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Posted at 07:00 AM ET, 08/15/2011

Pawlenty was doomed from the start


You’re forgiven for thinking the Ames Straw Poll, which happened Saturday, and the Iowa caucuses, which don’t happen until Feb. 6, are one and the same. They both are engulfed in incredible hype. And failure to win it or do well can force a Republican presidential aspirant to call it quits.

Former Minnesota governor Tim Pawlenty has the sad distinction of being the first of the official aspirants to drop out. He didn’t outlast Newt Gingrich, the former House speaker who lost most of his campaign staff due to a penchant for private planes and Tiffany’s. And he was no match for Rep. Michele Bachmann (Minn.), whose nonsense on the debt-ceiling vote on yesterday’s “Meet The Press” adds to the evidence that she shouldn’t be entrusted with the presidency. In retrospect, it’s easy to say that Pawlenty was doomed from the start.

He did everything to catch fire, but the spark wasn’t there. You know you’re in trouble when your videos are infinitely more exciting and interesting than you are. Pawlenty also committed an unforced error by creating an amazing slam that incorporated the presumed frontrunner, former governor Mitt Romney (Mass.), and his role in inspiring President Obama’s chief legislative accomplishment — “Obamneycare”— and then refusing to repeat it when Romney was standing next to him at a debate days later.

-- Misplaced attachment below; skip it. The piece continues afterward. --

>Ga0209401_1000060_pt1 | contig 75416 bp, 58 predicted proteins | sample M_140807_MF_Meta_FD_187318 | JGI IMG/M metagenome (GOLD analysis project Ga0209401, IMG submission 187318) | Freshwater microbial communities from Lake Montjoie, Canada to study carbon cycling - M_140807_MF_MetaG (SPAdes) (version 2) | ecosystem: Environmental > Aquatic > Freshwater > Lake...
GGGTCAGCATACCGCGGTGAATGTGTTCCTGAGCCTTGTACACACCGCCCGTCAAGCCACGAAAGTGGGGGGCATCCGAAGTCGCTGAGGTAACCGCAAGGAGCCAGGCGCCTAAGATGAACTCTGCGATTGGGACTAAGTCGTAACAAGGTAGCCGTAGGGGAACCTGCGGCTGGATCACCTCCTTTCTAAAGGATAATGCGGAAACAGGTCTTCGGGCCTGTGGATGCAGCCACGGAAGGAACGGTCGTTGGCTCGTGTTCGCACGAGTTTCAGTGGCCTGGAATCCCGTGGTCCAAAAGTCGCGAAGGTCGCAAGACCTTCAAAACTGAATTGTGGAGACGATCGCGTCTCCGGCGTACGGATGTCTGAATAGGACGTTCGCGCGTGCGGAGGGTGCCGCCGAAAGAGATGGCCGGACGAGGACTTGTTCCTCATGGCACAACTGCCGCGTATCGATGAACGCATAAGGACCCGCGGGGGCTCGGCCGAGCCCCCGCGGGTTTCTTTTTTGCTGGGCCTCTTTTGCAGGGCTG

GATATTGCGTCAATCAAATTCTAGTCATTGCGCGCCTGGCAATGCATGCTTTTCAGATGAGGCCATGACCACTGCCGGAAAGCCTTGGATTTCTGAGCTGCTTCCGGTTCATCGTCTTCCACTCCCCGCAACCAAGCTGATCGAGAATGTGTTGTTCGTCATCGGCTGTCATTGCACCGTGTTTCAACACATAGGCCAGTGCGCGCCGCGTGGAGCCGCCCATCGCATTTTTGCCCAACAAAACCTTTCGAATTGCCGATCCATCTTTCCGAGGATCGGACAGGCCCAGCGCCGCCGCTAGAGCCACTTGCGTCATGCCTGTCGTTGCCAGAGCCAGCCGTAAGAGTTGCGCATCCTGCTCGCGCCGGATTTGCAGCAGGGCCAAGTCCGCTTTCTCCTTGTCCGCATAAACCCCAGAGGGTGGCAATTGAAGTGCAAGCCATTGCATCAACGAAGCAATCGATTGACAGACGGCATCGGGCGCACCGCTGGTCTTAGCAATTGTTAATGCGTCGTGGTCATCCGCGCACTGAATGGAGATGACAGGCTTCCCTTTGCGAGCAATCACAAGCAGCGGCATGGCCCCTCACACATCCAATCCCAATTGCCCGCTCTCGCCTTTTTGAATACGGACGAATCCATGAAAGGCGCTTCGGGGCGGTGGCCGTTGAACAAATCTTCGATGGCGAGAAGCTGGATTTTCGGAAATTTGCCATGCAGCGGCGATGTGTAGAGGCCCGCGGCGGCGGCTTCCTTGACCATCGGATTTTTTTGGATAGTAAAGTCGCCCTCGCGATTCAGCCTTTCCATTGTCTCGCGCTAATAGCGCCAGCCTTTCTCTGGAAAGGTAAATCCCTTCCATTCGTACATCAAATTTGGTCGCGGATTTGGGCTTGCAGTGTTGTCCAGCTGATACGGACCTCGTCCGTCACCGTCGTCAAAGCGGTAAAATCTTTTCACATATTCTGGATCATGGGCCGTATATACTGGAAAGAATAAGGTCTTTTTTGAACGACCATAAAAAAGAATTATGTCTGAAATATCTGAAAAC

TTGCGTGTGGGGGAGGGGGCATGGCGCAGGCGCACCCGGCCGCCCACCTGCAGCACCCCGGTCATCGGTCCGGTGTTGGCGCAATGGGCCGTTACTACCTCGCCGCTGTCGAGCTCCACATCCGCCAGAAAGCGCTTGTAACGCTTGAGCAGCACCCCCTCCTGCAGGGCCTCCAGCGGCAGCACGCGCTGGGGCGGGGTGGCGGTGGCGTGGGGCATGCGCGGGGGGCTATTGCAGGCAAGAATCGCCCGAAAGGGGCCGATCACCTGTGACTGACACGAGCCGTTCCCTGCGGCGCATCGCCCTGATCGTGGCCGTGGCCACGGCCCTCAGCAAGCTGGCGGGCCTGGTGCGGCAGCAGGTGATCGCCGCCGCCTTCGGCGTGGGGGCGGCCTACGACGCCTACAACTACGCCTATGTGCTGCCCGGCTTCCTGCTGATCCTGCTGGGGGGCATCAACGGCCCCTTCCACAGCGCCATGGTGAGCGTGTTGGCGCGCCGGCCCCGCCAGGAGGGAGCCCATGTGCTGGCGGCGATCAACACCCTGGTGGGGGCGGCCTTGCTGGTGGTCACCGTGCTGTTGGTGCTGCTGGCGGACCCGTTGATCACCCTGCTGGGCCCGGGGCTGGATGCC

That Pawlenty decided to finally show some fire at the Fox debate last Thursday was unfortunate. On paper, Pawlenty’s takedown of Bachmann made sense. The two are fighting for the No. 2 slot during the primaries behind Romney. In reality, Pawlenty came off as a latter-day Rick Lazio, the New York Republican who ran for the Senate in 2000 against then-first lady Hillary Rodham Clinton and whose aggressive stroll over to her podium, some say, sealed his electoral fate.

With Pawlenty out and Gov. Rick Perry (Texas) in, Bachmann has serious competition on her hands. She may have won the straw poll against a couple of former governors. My only question is: Will she be able to maintain the momentum from her victory to force out of the race a current governor who has more experience than she does and is competing for the hearts of the same voters as she is? We’ll have an answer in six months.

By  |  07:00 AM ET, 08/15/2011

 
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